In what will certainly be a surreal moment, the Los Angeles Dodgers are a mere days away from beginning their first season without Vin Scully since 1950. Scully’s historic career came to a fitting end last season when he called the final game of his career against the San Francisco Giants.
A Bronx, N.Y. native, Scully grew up a self-professed “rabid Giants fan.” Scully made the decision to travel with the Dodgers to AT&T Park at the end of last season so that his final game in the broadcast booth would come on the 80-year anniversary of first becoming a baseball and New York Giants fan.
The Hall-of-Fame broadcaster has maintained a low profile since sailing off in the sunset. Scully expects that to be the case come Opening Day of the 2017 season, as he not only will not be in attendance, but will probably miss most of the game, per Ben Nuckols of the Associated Press:
“It’s a day game. I’ll probably have things to do,” the famed 89-year-old announcer told The Associated Press from his home in Hidden Hills, California. “I might catch a piece of it.”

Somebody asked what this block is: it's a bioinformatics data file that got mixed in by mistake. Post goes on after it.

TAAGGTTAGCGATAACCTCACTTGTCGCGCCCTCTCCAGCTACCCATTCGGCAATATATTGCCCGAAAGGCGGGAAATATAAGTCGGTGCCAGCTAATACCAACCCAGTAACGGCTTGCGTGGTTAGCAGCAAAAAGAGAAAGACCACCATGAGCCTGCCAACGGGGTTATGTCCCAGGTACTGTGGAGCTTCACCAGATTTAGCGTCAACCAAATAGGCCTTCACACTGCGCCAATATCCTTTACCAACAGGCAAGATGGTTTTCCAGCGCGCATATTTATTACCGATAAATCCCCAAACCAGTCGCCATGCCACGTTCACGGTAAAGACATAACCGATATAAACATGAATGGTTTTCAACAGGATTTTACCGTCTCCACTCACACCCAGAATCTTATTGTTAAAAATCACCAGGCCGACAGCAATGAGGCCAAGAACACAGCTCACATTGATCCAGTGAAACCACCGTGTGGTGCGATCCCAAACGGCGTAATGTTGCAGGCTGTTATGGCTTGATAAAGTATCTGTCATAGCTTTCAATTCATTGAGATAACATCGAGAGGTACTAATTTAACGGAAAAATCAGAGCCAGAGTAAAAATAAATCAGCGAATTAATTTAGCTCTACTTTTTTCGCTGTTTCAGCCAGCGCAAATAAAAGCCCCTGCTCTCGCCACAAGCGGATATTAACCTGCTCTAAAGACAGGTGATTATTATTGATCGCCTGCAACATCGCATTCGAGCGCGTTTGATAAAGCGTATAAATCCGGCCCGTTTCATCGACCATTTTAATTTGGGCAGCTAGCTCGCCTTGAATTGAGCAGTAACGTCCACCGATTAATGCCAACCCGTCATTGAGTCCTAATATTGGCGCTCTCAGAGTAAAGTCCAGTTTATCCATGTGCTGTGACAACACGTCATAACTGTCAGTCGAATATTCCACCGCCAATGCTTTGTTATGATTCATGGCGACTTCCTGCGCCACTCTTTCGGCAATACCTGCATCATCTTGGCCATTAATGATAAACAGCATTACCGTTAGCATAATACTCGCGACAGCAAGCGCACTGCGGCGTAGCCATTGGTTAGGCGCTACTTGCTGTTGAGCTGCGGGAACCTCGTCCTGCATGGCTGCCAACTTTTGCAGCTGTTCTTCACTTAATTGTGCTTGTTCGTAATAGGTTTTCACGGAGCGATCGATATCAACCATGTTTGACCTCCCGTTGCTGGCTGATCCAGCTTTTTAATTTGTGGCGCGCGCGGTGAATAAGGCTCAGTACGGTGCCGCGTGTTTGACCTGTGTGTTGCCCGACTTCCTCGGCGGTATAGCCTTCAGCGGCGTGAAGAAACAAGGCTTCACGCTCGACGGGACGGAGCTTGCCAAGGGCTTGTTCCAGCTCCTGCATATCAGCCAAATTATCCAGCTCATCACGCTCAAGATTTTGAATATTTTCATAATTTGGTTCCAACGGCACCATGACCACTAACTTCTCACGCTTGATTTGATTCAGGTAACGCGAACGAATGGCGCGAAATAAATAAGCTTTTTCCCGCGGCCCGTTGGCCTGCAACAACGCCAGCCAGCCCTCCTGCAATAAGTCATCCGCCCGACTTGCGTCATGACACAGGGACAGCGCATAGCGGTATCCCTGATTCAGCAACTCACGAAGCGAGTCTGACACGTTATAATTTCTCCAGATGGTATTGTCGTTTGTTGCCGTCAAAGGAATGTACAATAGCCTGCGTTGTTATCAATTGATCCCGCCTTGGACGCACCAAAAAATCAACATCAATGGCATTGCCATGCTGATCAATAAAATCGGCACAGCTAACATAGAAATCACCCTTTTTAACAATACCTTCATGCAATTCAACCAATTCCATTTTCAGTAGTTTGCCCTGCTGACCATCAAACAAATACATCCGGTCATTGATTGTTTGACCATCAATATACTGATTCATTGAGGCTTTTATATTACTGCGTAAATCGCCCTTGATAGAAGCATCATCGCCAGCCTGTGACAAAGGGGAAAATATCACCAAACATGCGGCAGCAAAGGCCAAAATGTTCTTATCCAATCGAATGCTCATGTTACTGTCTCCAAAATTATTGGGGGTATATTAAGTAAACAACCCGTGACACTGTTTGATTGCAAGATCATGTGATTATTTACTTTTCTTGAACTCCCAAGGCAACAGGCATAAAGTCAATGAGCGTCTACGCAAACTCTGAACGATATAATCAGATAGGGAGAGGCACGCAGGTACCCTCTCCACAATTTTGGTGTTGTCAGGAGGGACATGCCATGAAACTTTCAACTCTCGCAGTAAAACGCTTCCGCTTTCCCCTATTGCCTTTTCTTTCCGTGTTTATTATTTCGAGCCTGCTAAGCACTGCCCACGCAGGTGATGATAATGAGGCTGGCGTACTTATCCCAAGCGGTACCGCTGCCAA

Scully explained some of the reasoning behind his decision has to do with a previous experience of attending a game as a fan:
“During the World Series back around ’77 or ’78, there was a game at Dodger Stadium with the Yankees, and I went to the game as a spectator. Now, I hadn’t been as a spectator in a long, long time, and I felt somewhat restless that I wasn’t broadcasting,” Scully recalled Tuesday.
Since retiring, Scully has only visited Dodger Stadium twice — at least to public knowledge. He opened Game 5 of the 2016 National League Championship Series with the signature “It’s time for Dodger baseball,” and was recently photographed in his former booth.
The Dodgers will honor Scully on Wednesday, May 3, when he’s inducted into the Ring of Honor at Dodger Stadium. Also that evening, the first 40,000 fans in attendance will receive a Vin Scully replica microphone.